The commentary on the relationship between IQ and personal wealth was intriguing, but offered a limited perspective on the concepts of intelligence and success ("If you're so intelligent, why aren't you rich?"; Dec 28, 2016).
First, it conceded that IQ may be a narrow measure of all-round ability. Abstract problem-solving skills and persistence are very distinct traits from communication ability, social awareness and so on.
Second, there seemed to be the assumption that earnings and financial success are necessarily correlated to personal skill.
While individual talent is certainly a major determinant in today's largely meritocratic society, it can be - and frequently is - overshadowed by other factors, particularly luck.
Successful businesses are born and survive not only through blood, toil, tears and sweat, but also through happenstance and coincidence. The corporate histories of many established firms illustrate just how much they owe to random strokes of good fortune.
Another prime illustration of luck at play is the birth lottery.
Individuals born into wealthy families are far more likely to be raised in a conducive environment, inherit the skills and capital to grow their fortune, as well as enjoy the connections and special relationships that come with an upper-class pedigree.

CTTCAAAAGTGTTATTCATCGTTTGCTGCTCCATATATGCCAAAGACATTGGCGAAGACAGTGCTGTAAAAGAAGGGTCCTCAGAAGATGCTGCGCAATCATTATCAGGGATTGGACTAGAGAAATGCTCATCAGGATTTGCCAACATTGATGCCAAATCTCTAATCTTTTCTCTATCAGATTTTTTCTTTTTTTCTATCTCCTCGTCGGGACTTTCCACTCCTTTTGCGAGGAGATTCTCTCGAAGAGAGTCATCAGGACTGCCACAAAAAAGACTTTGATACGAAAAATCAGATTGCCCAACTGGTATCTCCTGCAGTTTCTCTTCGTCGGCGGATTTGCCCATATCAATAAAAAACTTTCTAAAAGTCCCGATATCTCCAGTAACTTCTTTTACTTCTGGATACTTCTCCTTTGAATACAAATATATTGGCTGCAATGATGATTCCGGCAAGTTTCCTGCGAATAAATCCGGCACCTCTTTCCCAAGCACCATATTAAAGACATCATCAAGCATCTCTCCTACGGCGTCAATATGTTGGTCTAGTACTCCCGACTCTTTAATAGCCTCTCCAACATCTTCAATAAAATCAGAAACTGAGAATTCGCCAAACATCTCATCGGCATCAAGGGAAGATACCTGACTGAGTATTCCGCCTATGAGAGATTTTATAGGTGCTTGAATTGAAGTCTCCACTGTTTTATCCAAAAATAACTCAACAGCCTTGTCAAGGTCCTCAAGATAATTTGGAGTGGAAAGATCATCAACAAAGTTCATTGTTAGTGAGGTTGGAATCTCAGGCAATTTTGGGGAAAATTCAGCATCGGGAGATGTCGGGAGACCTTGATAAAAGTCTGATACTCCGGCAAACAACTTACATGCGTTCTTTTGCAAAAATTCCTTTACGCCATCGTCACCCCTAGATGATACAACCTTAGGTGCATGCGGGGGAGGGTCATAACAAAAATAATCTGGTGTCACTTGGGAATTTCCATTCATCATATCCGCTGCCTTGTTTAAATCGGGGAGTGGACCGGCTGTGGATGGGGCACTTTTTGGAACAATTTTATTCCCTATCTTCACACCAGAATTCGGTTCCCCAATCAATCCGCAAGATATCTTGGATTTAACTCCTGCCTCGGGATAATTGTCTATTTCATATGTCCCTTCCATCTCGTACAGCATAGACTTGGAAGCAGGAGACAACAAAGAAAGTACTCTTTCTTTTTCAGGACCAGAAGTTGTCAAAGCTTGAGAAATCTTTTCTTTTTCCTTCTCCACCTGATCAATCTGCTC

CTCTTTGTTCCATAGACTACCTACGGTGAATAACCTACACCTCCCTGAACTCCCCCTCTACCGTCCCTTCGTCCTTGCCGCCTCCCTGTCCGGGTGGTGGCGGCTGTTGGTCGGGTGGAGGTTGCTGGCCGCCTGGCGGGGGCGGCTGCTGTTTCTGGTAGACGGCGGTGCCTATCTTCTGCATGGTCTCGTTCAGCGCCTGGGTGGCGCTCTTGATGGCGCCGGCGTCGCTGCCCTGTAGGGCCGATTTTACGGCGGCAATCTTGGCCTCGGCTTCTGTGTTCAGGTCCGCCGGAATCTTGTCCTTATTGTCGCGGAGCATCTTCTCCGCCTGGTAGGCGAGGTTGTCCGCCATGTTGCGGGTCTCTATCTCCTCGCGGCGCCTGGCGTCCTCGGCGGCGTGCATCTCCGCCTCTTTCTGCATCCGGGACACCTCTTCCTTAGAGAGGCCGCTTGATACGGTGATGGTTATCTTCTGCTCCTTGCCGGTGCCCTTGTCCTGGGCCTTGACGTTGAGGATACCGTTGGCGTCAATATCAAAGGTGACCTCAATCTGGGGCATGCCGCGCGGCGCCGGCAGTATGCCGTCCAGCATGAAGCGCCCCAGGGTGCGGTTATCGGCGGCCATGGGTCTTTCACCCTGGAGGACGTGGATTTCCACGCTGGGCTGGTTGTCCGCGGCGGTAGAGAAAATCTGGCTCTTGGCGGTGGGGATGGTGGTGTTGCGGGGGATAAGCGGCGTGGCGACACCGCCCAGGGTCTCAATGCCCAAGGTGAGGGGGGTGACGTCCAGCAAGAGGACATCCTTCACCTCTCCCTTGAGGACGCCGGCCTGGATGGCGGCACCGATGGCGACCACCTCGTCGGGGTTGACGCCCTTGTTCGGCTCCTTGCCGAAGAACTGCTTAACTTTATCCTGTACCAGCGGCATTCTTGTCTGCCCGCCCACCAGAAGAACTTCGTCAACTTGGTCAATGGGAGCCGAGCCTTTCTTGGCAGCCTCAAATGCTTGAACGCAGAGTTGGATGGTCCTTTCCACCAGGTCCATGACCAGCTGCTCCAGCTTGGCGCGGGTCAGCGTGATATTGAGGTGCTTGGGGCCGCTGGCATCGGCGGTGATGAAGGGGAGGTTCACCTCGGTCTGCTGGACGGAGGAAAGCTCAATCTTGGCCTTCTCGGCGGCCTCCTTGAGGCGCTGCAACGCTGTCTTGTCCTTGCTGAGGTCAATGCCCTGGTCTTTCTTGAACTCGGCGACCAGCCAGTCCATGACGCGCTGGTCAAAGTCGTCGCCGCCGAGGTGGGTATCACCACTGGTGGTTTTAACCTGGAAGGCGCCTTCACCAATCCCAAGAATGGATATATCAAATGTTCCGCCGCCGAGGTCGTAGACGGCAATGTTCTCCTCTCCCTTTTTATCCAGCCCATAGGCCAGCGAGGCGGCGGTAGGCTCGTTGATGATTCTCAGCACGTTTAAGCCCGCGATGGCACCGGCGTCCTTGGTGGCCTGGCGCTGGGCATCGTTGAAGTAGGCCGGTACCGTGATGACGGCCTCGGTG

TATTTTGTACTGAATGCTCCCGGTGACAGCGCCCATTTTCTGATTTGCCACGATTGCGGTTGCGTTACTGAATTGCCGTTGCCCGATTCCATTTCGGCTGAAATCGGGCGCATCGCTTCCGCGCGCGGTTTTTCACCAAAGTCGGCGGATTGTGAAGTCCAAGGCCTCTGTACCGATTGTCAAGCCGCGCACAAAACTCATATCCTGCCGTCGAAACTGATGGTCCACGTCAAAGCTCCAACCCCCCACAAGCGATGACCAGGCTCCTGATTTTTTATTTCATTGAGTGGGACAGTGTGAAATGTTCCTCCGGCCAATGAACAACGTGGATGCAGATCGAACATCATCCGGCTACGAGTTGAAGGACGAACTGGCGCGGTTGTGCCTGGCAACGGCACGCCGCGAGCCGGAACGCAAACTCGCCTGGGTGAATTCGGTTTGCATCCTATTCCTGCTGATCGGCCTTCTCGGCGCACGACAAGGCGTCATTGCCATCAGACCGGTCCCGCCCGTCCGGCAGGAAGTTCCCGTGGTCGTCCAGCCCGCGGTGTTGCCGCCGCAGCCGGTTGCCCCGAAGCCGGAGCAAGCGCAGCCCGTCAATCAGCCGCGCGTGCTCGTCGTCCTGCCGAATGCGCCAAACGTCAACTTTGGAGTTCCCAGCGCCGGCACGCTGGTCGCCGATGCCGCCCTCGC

Those from less well-off backgrounds, regardless of their sterling academic achievements and personal qualities, can find themselves hamstrung by limited social mobility, and so end up earning less.
These are factors well beyond the control of mere individuals, that IQ scores do not account for, and which are hard to overcome using intelligence alone.
Third, it is also worth mentioning that "more intelligent" individuals may define "success" in ways other than financial.
Their greater willingness to pursue activities in which they find meaning, rather than focusing on report cards and the accrual of currency, may partially account for the skewed statistics on their earnings.
At the end of the day, it is immensely unhelpful to place so much stock on IQ scores and the like in trying to determine individual aptitude and potential, for human beings are so much more than the sum of their parts.
Paul Chan Poh Hoi